Except for the bride’s lesbian sister and her wife, who flew in from Los Angeles, all these 30ish people have been in each other’s lives since school, so you wouldn’t think a lot of secrets could come spilling out like at a reunion.

But a brief fling, a longstanding crush, an attempted seduction, a lingering grudge, a new hookup and other tidbits keep the movie moving along at a good pace for soap fans. While the characters are mostly hetero, one of the lesbians rightly points out, “We are the most normal couple here.”
(Saturday, March 29, 9 p.m., 7 Stages Theatre, Main Stage)

Until the end of 2009 Malawi was known primarily as an African mall where Madonna shopped for children to adopt. Then two gay men, Steven Monjeza and Tiwonge Chimbalanga, held a public engagement party and their arrest brought the country international attention.
Sara Blecher’s polished documentary covers all sides of the story in under an hour, with news clips of the country’s president, courthouse demonstrations and such, and interviews with the prisoners, their families, Tiwonge’s employer (who let him use her facility because she thought he was a woman), police, lawyers, preachers, activists, a reporter, a UN representative, etc.

When the world exerts financial pressure on Malawi to get the men’s 14-year prison sentence overturned, the question is raised of how many other innocents will die if aid is cut off.  It’s also established that Monjeza is no angel, with a criminal record before and after these events.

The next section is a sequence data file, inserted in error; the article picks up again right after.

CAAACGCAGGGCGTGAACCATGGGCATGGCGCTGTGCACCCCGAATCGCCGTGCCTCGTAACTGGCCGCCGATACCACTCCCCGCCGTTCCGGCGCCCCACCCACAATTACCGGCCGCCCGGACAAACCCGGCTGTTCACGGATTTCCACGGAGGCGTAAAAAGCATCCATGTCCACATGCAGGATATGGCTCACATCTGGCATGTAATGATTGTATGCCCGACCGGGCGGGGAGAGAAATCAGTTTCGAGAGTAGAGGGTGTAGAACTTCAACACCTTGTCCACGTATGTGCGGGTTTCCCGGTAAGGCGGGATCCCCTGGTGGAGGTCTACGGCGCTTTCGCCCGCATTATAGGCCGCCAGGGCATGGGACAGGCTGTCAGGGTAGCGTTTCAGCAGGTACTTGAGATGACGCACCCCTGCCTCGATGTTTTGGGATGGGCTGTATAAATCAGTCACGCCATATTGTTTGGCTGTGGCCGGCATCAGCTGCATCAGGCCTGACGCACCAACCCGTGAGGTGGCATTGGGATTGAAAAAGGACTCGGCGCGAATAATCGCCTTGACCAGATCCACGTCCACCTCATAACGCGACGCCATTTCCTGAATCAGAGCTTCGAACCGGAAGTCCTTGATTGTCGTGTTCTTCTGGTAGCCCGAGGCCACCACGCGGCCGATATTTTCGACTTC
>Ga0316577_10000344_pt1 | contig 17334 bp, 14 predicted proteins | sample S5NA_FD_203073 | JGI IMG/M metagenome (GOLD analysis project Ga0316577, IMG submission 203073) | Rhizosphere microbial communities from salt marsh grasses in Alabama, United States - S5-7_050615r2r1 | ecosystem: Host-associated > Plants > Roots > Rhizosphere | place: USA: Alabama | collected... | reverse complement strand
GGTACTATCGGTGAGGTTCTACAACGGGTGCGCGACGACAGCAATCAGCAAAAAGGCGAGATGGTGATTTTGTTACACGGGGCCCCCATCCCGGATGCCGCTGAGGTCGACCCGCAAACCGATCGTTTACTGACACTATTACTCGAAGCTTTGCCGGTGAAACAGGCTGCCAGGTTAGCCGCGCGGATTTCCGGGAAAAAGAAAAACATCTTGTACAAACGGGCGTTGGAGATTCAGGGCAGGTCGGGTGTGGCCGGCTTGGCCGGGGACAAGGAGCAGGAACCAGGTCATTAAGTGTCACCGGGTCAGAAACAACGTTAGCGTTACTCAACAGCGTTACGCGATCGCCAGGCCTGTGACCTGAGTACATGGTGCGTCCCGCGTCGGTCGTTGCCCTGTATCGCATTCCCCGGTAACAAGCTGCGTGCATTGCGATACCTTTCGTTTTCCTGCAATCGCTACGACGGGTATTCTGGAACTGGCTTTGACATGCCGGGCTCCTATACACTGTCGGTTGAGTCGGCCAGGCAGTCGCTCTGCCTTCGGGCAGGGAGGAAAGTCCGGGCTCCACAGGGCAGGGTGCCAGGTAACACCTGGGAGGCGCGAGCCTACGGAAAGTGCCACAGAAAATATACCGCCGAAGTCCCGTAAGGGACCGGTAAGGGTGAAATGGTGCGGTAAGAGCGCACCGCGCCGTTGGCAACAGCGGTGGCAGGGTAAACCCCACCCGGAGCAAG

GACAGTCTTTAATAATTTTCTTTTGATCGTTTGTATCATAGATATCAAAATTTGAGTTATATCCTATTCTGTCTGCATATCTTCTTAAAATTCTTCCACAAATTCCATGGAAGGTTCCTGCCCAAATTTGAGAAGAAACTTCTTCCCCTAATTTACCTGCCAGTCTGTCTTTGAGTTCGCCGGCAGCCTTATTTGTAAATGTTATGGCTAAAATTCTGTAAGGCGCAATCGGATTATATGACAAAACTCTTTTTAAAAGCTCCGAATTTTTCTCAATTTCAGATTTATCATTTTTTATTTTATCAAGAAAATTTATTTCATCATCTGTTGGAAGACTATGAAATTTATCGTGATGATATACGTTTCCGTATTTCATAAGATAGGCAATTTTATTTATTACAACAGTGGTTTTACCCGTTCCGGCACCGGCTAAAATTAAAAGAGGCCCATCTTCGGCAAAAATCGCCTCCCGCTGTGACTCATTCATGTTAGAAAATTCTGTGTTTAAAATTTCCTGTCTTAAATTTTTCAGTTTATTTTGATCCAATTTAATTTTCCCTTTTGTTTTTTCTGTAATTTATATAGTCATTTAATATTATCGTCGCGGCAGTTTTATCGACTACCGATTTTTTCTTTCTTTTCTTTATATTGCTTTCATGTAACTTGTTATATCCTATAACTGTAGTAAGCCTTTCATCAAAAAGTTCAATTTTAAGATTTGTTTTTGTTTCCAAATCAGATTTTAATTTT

To learn about the influence of American churches on the more than two-thirds of African countries with anti-homosexuality laws, see “God Loves Uganda” (on DVD May 19). For a balanced report on how the law was applied in Malawi in 2009-10, see “Two Men and a Wedding.”
(Saturday, March 29, 7 p.m., 7 Stages Theatre, Main Stage)

If you can’t attend the entire festival, “The Unwanted” lets you see an entire festival in one film. It’s an indie family drama, a campy midnight horror flick, a Southern gothic mystery, a thriller and, of greatest relevance here, a kinky lesbian love story. Make that twokinky lesbian love stories.
Carmilla (out actress Christen Orr) is a rootless young woman who arrives in a small Georgia town looking for the mother she never knew. Mom’s last known address is a house occupied by widower Troy (William Katt, a onetime screen hunk who now eerily resembles Bruce Dern) and his apparently naïve daughter Laura (Hannah Fierman).

Events of a generation ago are revealed sparingly and, in the protracted ending, somewhat confusingly. Suffice it to say, with minimal spoilage, that lesbian relationships develop in the past and present, and they involve more bloodletting than an episode of “The Vampire Diaries.”
Atlanta writer-director Bret Wood has obviously studied some lesbian classics for their erotic beats, but the film’s ultimate impact is closer to that of “Showgirls.”
(Monday, March 31, 9:30 p.m., Plaza Theatre, Main Theatre)